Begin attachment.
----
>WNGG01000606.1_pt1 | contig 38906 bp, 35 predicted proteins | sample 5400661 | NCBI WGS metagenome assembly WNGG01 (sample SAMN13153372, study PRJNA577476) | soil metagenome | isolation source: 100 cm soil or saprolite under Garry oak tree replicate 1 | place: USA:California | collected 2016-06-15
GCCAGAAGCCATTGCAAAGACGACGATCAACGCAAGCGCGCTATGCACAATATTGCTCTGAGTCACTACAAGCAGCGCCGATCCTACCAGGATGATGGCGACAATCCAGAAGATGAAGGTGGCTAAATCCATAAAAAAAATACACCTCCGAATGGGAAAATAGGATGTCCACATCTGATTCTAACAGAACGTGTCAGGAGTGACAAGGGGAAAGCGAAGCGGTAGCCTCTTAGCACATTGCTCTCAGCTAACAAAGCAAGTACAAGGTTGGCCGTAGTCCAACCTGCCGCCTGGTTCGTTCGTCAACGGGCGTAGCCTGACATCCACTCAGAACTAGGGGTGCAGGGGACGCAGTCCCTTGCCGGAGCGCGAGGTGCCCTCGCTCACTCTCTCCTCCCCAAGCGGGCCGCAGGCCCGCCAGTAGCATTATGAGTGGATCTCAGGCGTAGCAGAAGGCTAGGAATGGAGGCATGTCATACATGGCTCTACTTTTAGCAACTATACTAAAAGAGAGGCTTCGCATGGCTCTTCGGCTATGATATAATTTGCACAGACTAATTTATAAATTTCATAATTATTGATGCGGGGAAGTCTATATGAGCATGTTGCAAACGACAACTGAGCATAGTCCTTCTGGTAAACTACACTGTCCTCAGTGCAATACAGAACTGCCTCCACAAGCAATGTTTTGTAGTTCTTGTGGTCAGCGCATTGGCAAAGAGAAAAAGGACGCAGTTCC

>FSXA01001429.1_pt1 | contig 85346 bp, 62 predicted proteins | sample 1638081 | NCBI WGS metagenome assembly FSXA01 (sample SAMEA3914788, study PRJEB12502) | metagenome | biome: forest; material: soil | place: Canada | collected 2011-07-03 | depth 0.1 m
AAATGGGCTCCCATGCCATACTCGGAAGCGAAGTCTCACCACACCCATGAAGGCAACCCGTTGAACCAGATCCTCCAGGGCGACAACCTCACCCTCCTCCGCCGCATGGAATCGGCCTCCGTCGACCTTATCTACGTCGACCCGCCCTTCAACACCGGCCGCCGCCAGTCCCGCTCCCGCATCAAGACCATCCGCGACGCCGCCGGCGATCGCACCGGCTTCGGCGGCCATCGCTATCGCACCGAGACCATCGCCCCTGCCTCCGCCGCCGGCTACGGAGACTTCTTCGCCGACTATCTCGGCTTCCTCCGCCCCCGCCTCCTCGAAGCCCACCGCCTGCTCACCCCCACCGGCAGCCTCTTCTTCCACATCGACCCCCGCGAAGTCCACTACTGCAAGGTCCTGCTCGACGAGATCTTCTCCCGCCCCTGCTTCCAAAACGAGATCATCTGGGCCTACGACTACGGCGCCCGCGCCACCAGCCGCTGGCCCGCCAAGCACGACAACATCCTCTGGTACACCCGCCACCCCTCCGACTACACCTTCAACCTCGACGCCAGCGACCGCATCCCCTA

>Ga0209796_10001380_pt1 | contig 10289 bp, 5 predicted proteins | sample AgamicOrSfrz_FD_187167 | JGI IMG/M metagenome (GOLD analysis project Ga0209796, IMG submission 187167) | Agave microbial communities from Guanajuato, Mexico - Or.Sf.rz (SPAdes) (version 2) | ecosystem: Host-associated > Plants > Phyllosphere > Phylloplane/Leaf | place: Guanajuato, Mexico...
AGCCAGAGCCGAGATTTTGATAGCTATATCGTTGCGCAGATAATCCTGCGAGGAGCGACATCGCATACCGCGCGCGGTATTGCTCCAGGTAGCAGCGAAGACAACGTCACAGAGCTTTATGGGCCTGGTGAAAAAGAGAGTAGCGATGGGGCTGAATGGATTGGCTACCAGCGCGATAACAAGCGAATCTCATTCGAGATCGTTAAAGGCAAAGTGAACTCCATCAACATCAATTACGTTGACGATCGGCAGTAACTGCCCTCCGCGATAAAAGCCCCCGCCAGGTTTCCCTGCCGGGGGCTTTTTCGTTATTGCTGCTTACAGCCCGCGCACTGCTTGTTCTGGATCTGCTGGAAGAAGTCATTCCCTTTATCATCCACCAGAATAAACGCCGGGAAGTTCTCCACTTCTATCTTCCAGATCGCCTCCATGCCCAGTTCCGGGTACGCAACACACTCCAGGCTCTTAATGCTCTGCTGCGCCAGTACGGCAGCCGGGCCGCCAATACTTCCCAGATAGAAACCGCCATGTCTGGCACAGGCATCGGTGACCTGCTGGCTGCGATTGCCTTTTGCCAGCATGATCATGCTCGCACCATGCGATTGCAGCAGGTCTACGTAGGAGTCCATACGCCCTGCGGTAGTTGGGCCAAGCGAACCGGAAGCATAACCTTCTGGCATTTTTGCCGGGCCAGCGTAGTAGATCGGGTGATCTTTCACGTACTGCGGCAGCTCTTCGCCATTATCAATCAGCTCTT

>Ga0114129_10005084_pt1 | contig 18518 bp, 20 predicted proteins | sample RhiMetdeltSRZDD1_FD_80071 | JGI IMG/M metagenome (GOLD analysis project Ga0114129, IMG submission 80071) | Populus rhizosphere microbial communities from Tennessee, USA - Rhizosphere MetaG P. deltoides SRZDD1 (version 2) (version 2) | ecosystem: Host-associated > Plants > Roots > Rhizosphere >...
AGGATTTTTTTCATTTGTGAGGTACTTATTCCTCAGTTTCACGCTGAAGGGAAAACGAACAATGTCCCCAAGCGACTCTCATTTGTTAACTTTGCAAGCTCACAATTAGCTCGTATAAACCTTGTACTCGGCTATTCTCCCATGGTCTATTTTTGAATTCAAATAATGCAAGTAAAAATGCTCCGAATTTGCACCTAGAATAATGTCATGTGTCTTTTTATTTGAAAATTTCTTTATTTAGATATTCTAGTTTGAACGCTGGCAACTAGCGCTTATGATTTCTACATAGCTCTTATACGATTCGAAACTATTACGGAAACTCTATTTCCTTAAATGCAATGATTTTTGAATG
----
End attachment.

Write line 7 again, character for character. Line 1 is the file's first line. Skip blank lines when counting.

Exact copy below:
>Ga0114129_10005084_pt1 | contig 18518 bp, 20 predicted proteins | sample RhiMetdeltSRZDD1_FD_80071 | JGI IMG/M metagenome (GOLD analysis project Ga0114129, IMG submission 80071) | Populus rhizosphere microbial communities from Tennessee, USA - Rhizosphere MetaG P. deltoides SRZDD1 (version 2) (version 2) | ecosystem: Host-associated > Plants > Roots > Rhizosphere >...